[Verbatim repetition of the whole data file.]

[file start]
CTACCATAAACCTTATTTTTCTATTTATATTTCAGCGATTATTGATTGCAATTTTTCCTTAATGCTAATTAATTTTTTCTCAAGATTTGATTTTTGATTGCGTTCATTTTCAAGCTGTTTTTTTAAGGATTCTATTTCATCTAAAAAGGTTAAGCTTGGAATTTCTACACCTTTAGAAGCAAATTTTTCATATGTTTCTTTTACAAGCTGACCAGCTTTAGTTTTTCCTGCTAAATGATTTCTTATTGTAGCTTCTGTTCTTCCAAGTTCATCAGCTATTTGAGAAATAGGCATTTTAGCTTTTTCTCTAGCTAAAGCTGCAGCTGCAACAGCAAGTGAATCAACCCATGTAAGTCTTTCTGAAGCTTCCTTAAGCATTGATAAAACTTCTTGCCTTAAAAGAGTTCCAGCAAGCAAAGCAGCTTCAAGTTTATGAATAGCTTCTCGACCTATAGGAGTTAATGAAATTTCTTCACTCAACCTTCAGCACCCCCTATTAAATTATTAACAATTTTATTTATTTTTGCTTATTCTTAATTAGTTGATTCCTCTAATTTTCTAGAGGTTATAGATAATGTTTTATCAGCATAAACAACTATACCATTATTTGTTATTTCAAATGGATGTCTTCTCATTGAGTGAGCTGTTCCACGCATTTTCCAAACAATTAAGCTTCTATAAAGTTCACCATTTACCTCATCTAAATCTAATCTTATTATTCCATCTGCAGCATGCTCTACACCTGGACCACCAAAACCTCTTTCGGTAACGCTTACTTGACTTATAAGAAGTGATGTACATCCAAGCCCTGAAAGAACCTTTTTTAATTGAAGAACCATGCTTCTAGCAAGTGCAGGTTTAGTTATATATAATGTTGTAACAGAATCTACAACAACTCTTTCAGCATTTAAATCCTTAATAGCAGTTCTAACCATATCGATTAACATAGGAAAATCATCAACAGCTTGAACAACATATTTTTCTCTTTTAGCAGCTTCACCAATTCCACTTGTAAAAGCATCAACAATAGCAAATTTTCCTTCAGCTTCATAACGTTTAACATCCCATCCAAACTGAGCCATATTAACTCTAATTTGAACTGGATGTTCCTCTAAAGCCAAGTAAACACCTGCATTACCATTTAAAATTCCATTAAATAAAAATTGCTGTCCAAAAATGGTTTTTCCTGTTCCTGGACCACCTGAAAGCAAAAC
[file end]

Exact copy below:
CTACCATAAACCTTATTTTTCTATTTATATTTCAGCGATTATTGATTGCAATTTTTCCTTAATGCTAATTAATTTTTTCTCAAGATTTGATTTTTGATTGCGTTCATTTTCAAGCTGTTTTTTTAAGGATTCTATTTCATCTAAAAAGGTTAAGCTTGGAATTTCTACACCTTTAGAAGCAAATTTTTCATATGTTTCTTTTACAAGCTGACCAGCTTTAGTTTTTCCTGCTAAATGATTTCTTATTGTAGCTTCTGTTCTTCCAAGTTCATCAGCTATTTGAGAAATAGGCATTTTAGCTTTTTCTCTAGCTAAAGCTGCAGCTGCAACAGCAAGTGAATCAACCCATGTAAGTCTTTCTGAAGCTTCCTTAAGCATTGATAAAACTTCTTGCCTTAAAAGAGTTCCAGCAAGCAAAGCAGCTTCAAGTTTATGAATAGCTTCTCGACCTATAGGAGTTAATGAAATTTCTTCACTCAACCTTCAGCACCCCCTATTAAATTATTAACAATTTTATTTATTTTTGCTTATTCTTAATTAGTTGATTCCTCTAATTTTCTAGAGGTTATAGATAATGTTTTATCAGCATAAACAACTATACCATTATTTGTTATTTCAAATGGATGTCTTCTCATTGAGTGAGCTGTTCCACGCATTTTCCAAACAATTAAGCTTCTATAAAGTTCACCATTTACCTCATCTAAATCTAATCTTATTATTCCATCTGCAGCATGCTCTACACCTGGACCACCAAAACCTCTTTCGGTAACGCTTACTTGACTTATAAGAAGTGATGTACATCCAAGCCCTGAAAGAACCTTTTTTAATTGAAGAACCATGCTTCTAGCAAGTGCAGGTTTAGTTATATATAATGTTGTAACAGAATCTACAACAACTCTTTCAGCATTTAAATCCTTAATAGCAGTTCTAACCATATCGATTAACATAGGAAAATCATCAACAGCTTGAACAACATATTTTTCTCTTTTAGCAGCTTCACCAATTCCACTTGTAAAAGCATCAACAATAGCAAATTTTCCTTCAGCTTCATAACGTTTAACATCCCATCCAAACTGAGCCATATTAACTCTAATTTGAACTGGATGTTCCTCTAAAGCCAAGTAAACACCTGCATTACCATTTAAAATTCCATTAAATAAAAATTGCTGTCCAAAAATGGTTTTTCCTGTTCCTGGACCACCTGAAAGCAAAAC